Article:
Stand-up comedy review: Dave Gorman: Modern Life Is Goodish
Ivan Radford | On 22, Jul 2020Reading time: 2 mins
Ask anyone who’s been alive since 2016 whether modern life is goodish and the chances are they’ll say no. No, modern life isn’t goodish at all. Thank goodness, then, for Dave Gorman, whose stand-up comedy series doesn’t dissect current affairs or talk politics, but discusses more important topics, such as Photoshopping, the idea of “guilty pleasures” not being guilty, and – a pet hate of his – home improvement TV shows.
The man who became famous by finding other people with the same name as him has never lost that neurotic, narrow-focused drive and he puts it to fantastic work in Modern Life Is Goodish. Somewhere in the vicinity of Adam Buxton’s Bug, he cues up clips from a range of property TV shows and makes fun of them. Or he tackles such topics as how to store cereal in cupboards without taking up unnecessary space or how to tell the difference between branded and unbranded wheat bisks.
But over the course of each hour, you begin to appreciate just how much effort goes into his gags, which combine audio, video, eggs and more to fantastic comic effect. One superbly put together sequence, for example, compares and contrasts Pixar films and their cheap animated knock-offs, which Gorman improvises into physical comedy.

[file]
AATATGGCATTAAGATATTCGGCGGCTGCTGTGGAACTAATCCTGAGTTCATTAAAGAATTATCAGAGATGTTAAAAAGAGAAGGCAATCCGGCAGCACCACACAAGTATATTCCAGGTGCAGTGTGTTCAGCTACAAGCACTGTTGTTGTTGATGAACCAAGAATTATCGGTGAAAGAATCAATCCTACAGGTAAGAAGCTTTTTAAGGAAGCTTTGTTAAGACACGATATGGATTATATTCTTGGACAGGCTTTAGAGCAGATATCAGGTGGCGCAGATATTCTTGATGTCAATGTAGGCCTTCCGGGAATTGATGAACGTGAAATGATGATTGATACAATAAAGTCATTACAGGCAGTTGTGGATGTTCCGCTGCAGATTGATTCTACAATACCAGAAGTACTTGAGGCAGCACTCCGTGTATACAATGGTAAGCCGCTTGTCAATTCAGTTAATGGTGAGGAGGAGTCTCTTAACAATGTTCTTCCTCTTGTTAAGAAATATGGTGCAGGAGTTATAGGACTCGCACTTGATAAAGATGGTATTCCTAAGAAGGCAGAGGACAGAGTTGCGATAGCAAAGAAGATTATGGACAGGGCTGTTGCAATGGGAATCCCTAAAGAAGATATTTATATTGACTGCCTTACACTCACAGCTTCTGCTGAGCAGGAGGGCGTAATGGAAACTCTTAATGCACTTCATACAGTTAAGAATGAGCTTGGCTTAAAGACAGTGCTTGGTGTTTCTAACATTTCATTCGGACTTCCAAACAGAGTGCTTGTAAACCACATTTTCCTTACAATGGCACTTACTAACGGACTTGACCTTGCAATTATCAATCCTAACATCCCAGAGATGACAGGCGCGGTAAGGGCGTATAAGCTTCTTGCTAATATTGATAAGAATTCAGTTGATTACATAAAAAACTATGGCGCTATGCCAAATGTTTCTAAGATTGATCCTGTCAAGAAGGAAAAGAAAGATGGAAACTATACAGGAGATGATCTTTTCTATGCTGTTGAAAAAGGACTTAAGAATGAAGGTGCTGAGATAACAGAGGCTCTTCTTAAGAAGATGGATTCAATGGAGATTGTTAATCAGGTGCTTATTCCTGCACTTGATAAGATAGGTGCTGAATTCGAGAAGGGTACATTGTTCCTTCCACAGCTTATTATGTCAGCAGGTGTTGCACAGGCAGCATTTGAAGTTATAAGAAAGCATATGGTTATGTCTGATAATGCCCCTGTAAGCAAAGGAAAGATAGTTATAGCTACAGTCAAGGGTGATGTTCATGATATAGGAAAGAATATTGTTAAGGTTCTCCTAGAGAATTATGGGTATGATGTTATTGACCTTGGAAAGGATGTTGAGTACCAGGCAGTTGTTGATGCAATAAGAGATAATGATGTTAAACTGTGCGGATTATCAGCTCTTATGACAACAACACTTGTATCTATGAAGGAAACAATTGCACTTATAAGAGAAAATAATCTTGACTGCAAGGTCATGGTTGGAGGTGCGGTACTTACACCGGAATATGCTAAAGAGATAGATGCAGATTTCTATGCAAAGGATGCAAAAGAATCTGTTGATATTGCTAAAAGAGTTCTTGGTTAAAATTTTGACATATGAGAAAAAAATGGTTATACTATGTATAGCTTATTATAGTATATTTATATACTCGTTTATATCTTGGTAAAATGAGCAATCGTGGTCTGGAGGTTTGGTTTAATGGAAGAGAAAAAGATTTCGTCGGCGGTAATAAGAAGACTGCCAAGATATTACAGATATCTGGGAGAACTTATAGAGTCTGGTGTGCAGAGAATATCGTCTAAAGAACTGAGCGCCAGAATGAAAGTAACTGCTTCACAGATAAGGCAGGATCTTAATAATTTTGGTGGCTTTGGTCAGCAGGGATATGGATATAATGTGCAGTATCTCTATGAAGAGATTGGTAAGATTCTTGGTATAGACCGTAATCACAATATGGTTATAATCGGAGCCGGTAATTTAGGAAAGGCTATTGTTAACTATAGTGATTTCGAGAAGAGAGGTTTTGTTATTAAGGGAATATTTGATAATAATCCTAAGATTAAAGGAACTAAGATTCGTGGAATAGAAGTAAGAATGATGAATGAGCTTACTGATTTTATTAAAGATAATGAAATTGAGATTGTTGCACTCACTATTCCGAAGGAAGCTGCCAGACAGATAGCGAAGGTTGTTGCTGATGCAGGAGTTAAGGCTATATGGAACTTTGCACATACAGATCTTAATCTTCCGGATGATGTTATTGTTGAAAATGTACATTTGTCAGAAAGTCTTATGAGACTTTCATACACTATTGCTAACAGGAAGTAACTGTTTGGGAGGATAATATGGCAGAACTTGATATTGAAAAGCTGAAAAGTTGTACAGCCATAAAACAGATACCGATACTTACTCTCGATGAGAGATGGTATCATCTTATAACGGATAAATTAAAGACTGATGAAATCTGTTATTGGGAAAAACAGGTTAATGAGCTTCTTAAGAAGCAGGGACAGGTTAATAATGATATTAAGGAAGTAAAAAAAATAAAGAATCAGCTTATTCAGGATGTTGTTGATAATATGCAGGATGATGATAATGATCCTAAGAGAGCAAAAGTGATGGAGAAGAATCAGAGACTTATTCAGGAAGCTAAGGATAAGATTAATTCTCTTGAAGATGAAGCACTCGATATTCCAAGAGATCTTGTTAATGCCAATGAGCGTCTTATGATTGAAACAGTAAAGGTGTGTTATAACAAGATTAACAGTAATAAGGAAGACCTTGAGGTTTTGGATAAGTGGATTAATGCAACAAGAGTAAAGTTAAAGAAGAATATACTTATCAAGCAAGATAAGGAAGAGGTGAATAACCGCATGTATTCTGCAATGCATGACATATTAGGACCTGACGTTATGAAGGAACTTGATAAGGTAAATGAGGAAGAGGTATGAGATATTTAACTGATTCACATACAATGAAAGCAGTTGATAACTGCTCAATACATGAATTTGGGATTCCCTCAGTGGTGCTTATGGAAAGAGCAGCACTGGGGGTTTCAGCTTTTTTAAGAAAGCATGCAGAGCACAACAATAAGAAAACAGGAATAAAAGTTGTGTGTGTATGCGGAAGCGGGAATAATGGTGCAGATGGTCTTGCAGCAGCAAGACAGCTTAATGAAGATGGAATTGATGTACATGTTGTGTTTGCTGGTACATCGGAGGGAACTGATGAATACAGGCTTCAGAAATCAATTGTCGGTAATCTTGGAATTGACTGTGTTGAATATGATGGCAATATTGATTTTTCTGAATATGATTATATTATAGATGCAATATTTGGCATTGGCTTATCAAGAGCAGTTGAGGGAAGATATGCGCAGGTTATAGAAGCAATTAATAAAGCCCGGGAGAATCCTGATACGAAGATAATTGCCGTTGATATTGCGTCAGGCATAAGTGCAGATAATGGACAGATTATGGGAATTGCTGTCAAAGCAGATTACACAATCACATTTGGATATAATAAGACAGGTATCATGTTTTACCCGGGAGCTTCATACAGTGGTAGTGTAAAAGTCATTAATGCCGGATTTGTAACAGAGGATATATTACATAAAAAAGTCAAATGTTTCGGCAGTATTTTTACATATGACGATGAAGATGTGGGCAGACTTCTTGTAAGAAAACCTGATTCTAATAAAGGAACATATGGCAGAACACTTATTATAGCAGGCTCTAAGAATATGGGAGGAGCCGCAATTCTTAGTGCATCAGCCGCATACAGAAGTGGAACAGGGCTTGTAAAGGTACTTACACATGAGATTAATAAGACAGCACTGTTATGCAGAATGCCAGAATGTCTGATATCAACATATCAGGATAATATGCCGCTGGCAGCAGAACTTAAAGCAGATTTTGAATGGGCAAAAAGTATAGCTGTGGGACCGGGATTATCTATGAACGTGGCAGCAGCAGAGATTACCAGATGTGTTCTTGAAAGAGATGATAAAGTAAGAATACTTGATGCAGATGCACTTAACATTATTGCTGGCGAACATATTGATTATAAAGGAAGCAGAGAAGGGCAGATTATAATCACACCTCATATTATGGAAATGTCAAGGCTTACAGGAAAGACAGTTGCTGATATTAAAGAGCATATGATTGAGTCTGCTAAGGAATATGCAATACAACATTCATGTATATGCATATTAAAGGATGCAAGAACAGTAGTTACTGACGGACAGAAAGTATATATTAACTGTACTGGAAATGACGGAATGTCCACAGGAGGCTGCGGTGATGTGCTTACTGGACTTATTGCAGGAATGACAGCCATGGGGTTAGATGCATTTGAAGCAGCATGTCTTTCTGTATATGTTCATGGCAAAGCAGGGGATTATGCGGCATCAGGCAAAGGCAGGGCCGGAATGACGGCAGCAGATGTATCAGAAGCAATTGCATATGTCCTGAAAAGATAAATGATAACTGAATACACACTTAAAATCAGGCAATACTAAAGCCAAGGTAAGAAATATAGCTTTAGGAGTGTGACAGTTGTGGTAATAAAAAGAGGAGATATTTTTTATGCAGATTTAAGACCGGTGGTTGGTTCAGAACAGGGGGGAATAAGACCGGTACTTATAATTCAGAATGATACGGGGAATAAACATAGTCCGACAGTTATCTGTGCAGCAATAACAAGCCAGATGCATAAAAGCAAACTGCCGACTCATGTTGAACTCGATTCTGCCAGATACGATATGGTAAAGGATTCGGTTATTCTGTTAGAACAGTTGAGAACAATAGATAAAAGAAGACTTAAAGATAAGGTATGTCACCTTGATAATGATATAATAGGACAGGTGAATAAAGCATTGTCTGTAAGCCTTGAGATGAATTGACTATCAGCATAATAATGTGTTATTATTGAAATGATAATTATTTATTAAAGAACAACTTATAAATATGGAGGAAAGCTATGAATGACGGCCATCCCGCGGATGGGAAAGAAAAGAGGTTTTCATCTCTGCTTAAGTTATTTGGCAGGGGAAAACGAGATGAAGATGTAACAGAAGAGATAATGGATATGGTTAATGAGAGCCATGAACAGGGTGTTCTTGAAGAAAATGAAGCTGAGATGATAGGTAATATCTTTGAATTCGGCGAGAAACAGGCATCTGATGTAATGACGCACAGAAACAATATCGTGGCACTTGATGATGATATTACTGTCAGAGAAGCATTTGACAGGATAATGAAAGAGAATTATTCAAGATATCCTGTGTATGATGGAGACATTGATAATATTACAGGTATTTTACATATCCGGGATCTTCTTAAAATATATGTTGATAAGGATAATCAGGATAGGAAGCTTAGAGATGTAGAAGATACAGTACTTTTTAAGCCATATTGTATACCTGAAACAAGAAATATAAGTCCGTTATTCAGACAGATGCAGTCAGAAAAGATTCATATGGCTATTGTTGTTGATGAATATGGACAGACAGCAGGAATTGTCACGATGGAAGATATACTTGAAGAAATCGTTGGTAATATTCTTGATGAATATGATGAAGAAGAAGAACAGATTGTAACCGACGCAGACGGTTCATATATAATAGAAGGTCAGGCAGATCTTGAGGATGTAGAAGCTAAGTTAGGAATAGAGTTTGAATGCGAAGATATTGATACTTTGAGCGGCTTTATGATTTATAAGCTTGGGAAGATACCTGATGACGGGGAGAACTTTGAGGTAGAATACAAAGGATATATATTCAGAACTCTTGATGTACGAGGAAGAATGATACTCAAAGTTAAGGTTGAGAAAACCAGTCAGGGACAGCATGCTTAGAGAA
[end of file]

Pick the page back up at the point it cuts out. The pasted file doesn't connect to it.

The result is observational humour, yes, but observation that’s wonderfully overthought; Gorman’s analysis is uniquely specific, more stand-up lecture than stand-up comedy and all the better for it. It’s delivered with his signature brand of endearingly timid anger, which he consistently vents at the end of each set with “found poems”, which distil his pedantry, pessimism and pithy observations into slices of verbal genius.
Part puns, part plaid shirt, and boasting a love of wordplay that’s only topped by his passion for slideshows, Gorman’s TV series serves up a low-key portion of distinctly British hilarity – a credit not only to him but also to UKTV’s Dave, which did the rare thing of giving a stand-up comic a long-form programme to play with for five seasons. Even after working your way through 40 episodes on-demand, this is still the best Powerpoint presentation you’ve ever seen.
Dave Gorman: Modern Life Is Goodish is available on UKTV Play.